The Romantic Played With Classic Perfection
David Geffen Hall, Lincoln Center
Hector Berlioz: Ouverture du Corsaire, Opus 21
Peter Ilych Tchaikovsky: Overture-Fantasy “Romeo and Juliet”
Frédéric Chopin: Piano Concerto No. 1 in E Minor, Opus 11
Maurizio Pollini (Piano)
New York Philharmonic Orchestra, Alan Gilbert (Music Director/Conductor)
M. Pollini (© New York Philharmonic)
The appearance of any great artist in New York after a long spell is a cause for rejoicing. That Maurizio Pollini is appearing with the New York Philharmonic after 20 years, with two recitals in Carnegie Hall should be cause for triple exultation.
But Mr. Pollini is not a pianist who generates a festive thanks. His touch is crystalline, his balances are right, his choices are worthy of honors and respect and quiet standing ovations. As they were last night, heartfelt ovations, but no European-style stamping or hysterical calls for “Encore.”
This was hardly a negative in his performance of Chopin’s First Piano Concerto. In fact, he and conductor Alan Gilbert had a splendid partnership, the orchestra a willing accompanist to Mr. Pollini’s mastery. Though, historically, this is decidedly Mr. Pollini’s own Everest to conquer.
The Piano Concerto was the work which garnered Mr. Pollini first prize in 1960 at the International Frédéric Chopin Piano Competition in Warsaw. It was the work which dazzled Herbert von Karajan when he first heard the pianist. And in 1969, this Concerto was the debut performance with the Seiji Ozawa’s New York Philharmonic under Seiji Ozawa.
So nobody in the full-house audience expected more than what they had heard before. One does not screw around with perfection. And Maurizio Pollini artistically (if not always digitally) has that perfect way of uncovering his Chopin. Perhaps we had a better chance to understand that last Sunday, with a full recital of Chopin (and Schumann), and last night’s Concerto was nothing to sneeze about. (Though the audience was in one of their coughing moods, an adjunct of our flu season.)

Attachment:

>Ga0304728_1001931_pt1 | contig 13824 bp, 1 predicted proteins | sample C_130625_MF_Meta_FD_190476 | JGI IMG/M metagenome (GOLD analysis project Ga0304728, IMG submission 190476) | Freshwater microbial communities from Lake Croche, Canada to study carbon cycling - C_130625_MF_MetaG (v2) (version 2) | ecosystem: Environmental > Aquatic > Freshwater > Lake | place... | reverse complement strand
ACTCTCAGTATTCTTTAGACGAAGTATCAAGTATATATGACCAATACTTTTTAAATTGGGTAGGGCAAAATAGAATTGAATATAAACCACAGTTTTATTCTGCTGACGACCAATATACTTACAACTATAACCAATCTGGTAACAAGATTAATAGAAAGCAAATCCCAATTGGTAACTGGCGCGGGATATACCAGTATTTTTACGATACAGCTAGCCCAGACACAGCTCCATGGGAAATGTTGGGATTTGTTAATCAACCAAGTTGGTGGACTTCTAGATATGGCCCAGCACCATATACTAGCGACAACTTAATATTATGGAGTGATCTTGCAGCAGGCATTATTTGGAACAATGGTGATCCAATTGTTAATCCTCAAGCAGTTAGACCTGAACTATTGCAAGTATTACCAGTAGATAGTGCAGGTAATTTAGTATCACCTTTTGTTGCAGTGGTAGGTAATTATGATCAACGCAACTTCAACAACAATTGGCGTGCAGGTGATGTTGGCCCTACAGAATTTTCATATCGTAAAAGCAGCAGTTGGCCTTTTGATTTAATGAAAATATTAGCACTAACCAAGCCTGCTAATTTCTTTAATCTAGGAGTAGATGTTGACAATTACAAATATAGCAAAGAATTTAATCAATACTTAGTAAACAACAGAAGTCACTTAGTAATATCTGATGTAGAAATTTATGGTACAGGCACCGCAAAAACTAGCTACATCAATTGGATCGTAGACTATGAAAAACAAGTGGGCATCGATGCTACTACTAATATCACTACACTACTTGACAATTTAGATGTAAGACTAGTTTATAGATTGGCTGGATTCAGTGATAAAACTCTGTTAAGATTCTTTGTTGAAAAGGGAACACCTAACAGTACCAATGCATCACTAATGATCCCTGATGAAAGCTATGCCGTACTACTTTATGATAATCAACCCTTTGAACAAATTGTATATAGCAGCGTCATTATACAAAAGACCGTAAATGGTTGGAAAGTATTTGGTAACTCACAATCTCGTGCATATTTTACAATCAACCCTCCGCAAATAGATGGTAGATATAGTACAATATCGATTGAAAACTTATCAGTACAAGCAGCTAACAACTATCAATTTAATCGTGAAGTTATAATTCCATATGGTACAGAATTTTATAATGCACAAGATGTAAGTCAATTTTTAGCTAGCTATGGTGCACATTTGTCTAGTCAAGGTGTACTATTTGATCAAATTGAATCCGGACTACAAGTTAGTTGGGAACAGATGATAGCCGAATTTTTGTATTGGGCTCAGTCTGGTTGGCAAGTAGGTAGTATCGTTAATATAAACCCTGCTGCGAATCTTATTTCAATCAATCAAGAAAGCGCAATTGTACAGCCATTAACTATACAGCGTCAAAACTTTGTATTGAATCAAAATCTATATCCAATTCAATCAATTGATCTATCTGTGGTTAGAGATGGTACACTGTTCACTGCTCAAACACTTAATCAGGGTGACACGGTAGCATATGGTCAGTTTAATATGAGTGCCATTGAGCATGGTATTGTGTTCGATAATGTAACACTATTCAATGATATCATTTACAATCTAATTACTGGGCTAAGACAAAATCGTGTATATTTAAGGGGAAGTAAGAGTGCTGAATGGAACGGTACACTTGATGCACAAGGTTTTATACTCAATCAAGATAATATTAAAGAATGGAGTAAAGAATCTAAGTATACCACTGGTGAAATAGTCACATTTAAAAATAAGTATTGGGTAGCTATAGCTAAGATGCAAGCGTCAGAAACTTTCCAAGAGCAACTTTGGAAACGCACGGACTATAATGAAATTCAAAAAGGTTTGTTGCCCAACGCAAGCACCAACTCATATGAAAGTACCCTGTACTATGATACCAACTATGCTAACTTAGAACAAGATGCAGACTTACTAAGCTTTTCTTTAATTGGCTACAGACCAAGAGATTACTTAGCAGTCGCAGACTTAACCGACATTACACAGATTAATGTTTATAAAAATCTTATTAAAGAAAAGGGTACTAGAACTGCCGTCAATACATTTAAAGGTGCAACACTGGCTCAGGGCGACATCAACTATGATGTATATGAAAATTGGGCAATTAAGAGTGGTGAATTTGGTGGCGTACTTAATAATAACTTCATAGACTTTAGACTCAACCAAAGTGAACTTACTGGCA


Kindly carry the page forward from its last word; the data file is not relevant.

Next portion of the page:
That long introduction was played with zest by Mr. Gilbert, and Mr. Pollini replied with a rawboned, never sentimental Allegro maestoso. The “mastery” was in the playing, not through any undue power. The first theme flowed unforced, and the rest of the movement had that same fine restrained playing. In a program devoted to music of the “romantic” period, this restraint was even welcomed. Mr. Pollini often speaks of Chopin’s “mystery”, but the Piano Concerto has few mysteries, and it was performed with literal grace.
For the second movement, Chopin was good enough to supply his own program notes: Romance , he said, should be "calm and melancholy, giving the impression of someone looking gently towards a spot which calls to mind a thousand happy memories. It is a kind of reverie in the moonlight on a beautiful spring evening.”
Mr. Pollini did not punctuate out his “thousand happy memories”. They were played with an almost Zen-like placidity, feelings more about abstract thoughts than any particular evening.
For the finale, neither Mr. Pollini nor Mr. Gilbert needed excesses. Some pianists take this Vivace to show off their skills. After six decades at the keyboard, Mr. Pollini hardly had to impress his audience, and Mr. Gilbert never had to speed up his orchestra. This was confident playing, this was a performance which gave appreciation rather than adulation or aplomb. Nor did Mr. Pollini need to give any encores. The one work said all that was needed to show his taste and his discernment.
At any rate, Mr. Gilbert offered enough pure excitement in the first half. Berlioz’ Corsaire is not his most famous overture–though the main theme, once he got to it, is one of his most gorgeous. The conductor started with a bang, came through some of the sentiment, and ended with a terrific Berlioz ending.
A friend at the concert was almost ready to walk out when noting Tchaikovsky’s Romeo and Juliet, but I assured her that she had never heard the piece live in New York. We are too sophisticated, too cerebral for such soap-opera pablum. And indeed, hearing it live, instead of background music, the composer’s attempt at modal music, his sense of opera, and indeed, a theme which can be conducted without icky sentiment shows that familiarity can actually breed content.